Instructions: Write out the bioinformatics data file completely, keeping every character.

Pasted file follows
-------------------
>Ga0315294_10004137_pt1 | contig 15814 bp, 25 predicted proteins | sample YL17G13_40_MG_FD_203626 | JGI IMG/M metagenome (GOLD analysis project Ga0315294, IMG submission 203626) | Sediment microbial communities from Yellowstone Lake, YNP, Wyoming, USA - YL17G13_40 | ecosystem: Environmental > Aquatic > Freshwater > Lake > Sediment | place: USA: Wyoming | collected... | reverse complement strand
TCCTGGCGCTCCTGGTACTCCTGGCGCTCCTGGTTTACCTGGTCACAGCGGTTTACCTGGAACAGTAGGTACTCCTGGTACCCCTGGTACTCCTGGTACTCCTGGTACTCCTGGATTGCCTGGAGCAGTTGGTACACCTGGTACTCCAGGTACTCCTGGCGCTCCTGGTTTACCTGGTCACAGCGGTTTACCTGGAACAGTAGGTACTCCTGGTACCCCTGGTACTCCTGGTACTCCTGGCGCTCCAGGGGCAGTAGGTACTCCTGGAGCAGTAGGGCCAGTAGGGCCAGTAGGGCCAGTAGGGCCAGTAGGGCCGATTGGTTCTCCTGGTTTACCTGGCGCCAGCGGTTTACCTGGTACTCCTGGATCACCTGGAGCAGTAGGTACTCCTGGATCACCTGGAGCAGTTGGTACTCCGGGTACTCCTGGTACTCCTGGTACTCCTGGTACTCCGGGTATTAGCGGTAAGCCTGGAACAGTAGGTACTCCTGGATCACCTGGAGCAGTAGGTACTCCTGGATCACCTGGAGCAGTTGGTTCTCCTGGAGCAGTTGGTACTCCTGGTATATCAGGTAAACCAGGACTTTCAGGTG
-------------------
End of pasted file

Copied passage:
>Ga0315294_10004137_pt1 | contig 15814 bp, 25 predicted proteins | sample YL17G13_40_MG_FD_203626 | JGI IMG/M metagenome (GOLD analysis project Ga0315294, IMG submission 203626) | Sediment microbial communities from Yellowstone Lake, YNP, Wyoming, USA - YL17G13_40 | ecosystem: Environmental > Aquatic > Freshwater > Lake > Sediment | place: USA: Wyoming | collected... | reverse complement strand
TCCTGGCGCTCCTGGTACTCCTGGCGCTCCTGGTTTACCTGGTCACAGCGGTTTACCTGGAACAGTAGGTACTCCTGGTACCCCTGGTACTCCTGGTACTCCTGGTACTCCTGGATTGCCTGGAGCAGTTGGTACACCTGGTACTCCAGGTACTCCTGGCGCTCCTGGTTTACCTGGTCACAGCGGTTTACCTGGAACAGTAGGTACTCCTGGTACCCCTGGTACTCCTGGTACTCCTGGCGCTCCAGGGGCAGTAGGTACTCCTGGAGCAGTAGGGCCAGTAGGGCCAGTAGGGCCAGTAGGGCCAGTAGGGCCGATTGGTTCTCCTGGTTTACCTGGCGCCAGCGGTTTACCTGGTACTCCTGGATCACCTGGAGCAGTAGGTACTCCTGGATCACCTGGAGCAGTTGGTACTCCGGGTACTCCTGGTACTCCTGGTACTCCTGGTACTCCGGGTATTAGCGGTAAGCCTGGAACAGTAGGTACTCCTGGATCACCTGGAGCAGTAGGTACTCCTGGATCACCTGGAGCAGTTGGTTCTCCTGGAGCAGTTGGTACTCCTGGTATATCAGGTAAACCAGGACTTTCAGGTG